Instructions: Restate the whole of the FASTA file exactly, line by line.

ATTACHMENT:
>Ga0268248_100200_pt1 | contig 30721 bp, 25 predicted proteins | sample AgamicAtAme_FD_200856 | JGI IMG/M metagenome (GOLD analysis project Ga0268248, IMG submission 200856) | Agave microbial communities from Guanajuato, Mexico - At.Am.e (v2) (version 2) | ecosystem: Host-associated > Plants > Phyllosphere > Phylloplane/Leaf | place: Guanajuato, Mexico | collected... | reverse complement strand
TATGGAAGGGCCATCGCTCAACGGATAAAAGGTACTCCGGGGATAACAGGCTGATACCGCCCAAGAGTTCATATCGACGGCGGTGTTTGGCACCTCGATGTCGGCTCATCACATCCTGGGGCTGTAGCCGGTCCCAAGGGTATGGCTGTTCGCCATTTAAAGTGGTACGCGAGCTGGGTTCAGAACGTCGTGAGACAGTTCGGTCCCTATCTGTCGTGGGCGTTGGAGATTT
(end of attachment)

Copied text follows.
>Ga0268248_100200_pt1 | contig 30721 bp, 25 predicted proteins | sample AgamicAtAme_FD_200856 | JGI IMG/M metagenome (GOLD analysis project Ga0268248, IMG submission 200856) | Agave microbial communities from Guanajuato, Mexico - At.Am.e (v2) (version 2) | ecosystem: Host-associated > Plants > Phyllosphere > Phylloplane/Leaf | place: Guanajuato, Mexico | collected... | reverse complement strand
TATGGAAGGGCCATCGCTCAACGGATAAAAGGTACTCCGGGGATAACAGGCTGATACCGCCCAAGAGTTCATATCGACGGCGGTGTTTGGCACCTCGATGTCGGCTCATCACATCCTGGGGCTGTAGCCGGTCCCAAGGGTATGGCTGTTCGCCATTTAAAGTGGTACGCGAGCTGGGTTCAGAACGTCGTGAGACAGTTCGGTCCCTATCTGTCGTGGGCGTTGGAGATTT